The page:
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Martha Peake: A Novel of the Revolution (original 2000; edition 2001)

by Patrick McGrath

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267442,587 (3.35)10
Member:flanerie
Title:Martha Peake: A Novel of the Revolution
Authors:Patrick McGrath
Info:Penguin Books Ltd (2001), Edition: New Ed, Paperback, 352 pages
Collections:Your library
Rating:*****
Tags:unread

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Martha Peake: A Novel of the Revolution by Patrick McGrath (2000)

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Di questo autore, ho adorato Follia. Così quando ho letto nella quarta di copertina "Forse il miglior romanzo di McGrath" l'ho comprato. Ma non è affatto il suo miglior romanzo, in realtà è un bruttissimo romanzo, privo di ispirazione, inutile, inverosimile. In alcuni passaggi francamente ridicolo. Anche fastidioso, se vogliamo.
Siccome anche Port Mungo mi era parso una sciocchezzuola molto forzata, comincio a pensare che prima e dopo Follia... il diluvio.
  Lilliblu | Aug 4, 2012 |
Martha Peake is a bit of a departure for McGrath. While it does have gothic elements and deals with mental aberration, that is not the focus. The focus is the story of Martha and Harry Peake, English father and daughter on the cusp of the American Revolution. The story itself is interesting, but I found the framework clumsy and obvious, something I’ve never encountered in a McGrath novel.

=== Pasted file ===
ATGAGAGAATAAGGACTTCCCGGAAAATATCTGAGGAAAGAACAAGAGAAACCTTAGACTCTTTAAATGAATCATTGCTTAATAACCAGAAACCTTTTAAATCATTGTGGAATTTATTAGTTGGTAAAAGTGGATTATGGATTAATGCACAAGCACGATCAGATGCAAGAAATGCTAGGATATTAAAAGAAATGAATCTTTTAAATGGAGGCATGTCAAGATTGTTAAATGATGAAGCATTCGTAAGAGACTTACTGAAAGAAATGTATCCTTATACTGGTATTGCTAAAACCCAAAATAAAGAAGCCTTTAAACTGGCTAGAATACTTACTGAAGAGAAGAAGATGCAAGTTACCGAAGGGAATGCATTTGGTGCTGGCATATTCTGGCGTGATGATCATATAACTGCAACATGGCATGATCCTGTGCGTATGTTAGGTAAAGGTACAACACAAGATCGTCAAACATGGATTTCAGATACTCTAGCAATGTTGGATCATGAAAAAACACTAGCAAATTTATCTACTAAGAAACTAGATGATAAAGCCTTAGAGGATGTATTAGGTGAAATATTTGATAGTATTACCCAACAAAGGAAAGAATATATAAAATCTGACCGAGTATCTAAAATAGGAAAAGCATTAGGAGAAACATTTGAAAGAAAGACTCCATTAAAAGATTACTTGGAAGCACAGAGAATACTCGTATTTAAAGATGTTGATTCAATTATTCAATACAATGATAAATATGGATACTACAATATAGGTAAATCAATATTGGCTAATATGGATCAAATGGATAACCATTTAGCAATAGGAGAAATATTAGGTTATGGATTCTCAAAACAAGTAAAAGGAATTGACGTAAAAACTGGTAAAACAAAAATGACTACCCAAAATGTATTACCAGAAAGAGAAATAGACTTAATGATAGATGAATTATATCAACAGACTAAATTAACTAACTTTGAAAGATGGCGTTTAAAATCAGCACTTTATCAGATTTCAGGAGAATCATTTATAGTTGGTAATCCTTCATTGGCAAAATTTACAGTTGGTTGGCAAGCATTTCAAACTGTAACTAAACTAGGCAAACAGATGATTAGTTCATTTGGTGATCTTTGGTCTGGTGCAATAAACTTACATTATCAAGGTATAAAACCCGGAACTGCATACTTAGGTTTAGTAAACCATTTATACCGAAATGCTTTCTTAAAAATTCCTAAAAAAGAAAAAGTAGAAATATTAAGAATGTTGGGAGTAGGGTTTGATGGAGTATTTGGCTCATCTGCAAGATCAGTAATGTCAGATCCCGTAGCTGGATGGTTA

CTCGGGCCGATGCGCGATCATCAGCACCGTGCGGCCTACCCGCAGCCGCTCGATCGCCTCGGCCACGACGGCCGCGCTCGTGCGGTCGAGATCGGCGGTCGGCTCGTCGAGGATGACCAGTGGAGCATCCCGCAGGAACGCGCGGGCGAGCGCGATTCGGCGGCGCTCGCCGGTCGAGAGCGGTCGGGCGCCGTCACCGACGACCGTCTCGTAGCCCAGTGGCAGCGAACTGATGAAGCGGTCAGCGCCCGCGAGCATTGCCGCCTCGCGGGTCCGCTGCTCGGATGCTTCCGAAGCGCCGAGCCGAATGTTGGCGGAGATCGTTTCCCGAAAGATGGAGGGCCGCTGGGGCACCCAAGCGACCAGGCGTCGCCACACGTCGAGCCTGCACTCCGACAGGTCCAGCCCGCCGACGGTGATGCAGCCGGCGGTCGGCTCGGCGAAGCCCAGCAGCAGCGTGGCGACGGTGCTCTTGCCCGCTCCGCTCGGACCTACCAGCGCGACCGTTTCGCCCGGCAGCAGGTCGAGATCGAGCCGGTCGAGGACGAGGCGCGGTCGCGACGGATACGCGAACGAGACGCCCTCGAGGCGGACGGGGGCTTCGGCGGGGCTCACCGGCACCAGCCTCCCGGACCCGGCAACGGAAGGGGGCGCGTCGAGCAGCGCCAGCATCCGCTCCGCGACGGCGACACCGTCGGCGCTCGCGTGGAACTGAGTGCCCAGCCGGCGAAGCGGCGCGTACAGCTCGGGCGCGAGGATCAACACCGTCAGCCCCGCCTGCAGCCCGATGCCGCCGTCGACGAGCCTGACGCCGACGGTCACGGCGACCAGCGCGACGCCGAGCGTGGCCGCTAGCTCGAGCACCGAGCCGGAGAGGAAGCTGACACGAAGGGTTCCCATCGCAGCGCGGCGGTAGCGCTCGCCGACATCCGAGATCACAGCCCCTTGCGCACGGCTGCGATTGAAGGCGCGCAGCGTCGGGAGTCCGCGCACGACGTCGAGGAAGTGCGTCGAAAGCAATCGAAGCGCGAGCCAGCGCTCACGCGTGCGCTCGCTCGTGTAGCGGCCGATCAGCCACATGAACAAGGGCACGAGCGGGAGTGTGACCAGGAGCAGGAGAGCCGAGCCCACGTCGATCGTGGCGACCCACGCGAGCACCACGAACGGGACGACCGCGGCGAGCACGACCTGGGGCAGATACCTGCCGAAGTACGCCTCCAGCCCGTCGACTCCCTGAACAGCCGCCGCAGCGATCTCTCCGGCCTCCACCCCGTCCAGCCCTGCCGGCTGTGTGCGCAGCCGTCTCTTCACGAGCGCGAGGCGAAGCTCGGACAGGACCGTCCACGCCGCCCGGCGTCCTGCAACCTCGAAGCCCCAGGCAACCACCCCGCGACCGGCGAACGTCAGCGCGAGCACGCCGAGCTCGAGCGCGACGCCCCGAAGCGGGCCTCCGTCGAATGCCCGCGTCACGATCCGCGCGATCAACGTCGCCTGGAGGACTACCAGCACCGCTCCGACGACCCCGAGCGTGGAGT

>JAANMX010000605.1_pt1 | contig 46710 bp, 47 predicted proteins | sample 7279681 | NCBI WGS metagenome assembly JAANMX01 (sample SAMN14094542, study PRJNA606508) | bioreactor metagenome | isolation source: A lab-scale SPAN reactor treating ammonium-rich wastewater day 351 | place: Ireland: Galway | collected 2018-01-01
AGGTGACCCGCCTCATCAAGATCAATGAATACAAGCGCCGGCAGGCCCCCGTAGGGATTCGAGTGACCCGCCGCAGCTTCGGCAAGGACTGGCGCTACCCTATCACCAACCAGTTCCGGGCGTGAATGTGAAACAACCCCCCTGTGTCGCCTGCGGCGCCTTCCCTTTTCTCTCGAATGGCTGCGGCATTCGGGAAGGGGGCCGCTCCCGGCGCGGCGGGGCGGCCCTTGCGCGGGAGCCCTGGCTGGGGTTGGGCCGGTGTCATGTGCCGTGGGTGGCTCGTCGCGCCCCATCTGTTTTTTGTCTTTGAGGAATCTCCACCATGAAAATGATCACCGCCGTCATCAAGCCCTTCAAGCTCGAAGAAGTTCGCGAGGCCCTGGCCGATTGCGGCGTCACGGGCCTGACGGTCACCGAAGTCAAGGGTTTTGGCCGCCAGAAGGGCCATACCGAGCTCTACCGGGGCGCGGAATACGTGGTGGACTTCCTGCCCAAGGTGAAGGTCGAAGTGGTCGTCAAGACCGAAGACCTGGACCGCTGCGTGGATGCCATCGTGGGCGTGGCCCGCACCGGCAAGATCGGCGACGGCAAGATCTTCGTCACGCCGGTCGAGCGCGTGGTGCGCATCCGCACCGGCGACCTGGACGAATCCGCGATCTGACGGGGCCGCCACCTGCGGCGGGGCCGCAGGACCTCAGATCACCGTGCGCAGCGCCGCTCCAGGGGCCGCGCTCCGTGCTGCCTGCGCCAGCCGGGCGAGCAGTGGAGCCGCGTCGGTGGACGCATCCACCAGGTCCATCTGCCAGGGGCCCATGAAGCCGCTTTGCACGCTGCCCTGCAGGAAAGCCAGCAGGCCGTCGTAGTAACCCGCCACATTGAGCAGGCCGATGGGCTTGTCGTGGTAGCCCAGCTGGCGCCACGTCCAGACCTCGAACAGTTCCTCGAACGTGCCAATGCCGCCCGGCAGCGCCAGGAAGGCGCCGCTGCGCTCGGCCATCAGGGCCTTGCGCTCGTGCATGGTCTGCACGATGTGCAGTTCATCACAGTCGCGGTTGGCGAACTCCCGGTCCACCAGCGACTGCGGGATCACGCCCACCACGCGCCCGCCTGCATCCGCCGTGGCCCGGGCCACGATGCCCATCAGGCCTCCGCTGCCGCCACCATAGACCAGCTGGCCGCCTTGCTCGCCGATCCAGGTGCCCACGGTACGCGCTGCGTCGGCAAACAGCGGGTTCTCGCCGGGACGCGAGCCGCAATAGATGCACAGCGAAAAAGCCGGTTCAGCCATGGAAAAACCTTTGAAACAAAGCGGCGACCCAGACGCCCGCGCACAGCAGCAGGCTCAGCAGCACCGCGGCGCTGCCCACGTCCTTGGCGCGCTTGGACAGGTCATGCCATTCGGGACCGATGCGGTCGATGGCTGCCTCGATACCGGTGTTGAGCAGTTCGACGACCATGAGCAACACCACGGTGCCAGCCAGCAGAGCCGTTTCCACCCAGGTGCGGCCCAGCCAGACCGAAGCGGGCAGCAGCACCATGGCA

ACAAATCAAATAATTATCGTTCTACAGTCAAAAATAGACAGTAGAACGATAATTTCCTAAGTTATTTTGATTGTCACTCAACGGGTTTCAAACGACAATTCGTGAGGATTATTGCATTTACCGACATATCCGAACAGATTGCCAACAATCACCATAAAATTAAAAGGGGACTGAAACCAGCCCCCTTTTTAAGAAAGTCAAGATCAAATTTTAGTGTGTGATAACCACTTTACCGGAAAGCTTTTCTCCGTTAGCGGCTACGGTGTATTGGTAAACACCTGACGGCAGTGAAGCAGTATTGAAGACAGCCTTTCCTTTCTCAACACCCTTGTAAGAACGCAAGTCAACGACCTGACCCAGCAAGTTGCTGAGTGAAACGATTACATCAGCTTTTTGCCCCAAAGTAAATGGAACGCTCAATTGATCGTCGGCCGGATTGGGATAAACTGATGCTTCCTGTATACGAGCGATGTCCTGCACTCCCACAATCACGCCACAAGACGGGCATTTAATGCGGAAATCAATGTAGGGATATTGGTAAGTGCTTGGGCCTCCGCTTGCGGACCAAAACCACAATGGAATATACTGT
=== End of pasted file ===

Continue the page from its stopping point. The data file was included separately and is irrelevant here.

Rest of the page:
Spoilers ahoy-

Harry is a brash Cornish smuggler and is horrifically injured in a fire that kills his wife and most of his children. His broken back is set badly and he is disfigured for life and unable to work. In his depression and underlying need to punish himself for the tragedy he displays himself as a poetry reading freak to the locals. This catches the attention of a renowned anatomist Lord Drogo. They meet and the anatomist has evil designs on Harry’s twisted skeleton. With the help of his slimy assistant Clyte, Drogo ensnares Harry’s imagination and plots his downfall. He will do anything to acquire Harry as specimen.

At least that’s what we’re led to believe by our unreliable narrator, Ambrose Hill, the nephew of the former apprentice to said famous anatomist. At first we believe that the tale is largely true, but hearsay times two makes for a muddy tale. By the end, the line between what the nephew wishes to be true in his romantic heart and what might actually be true is completely shattered.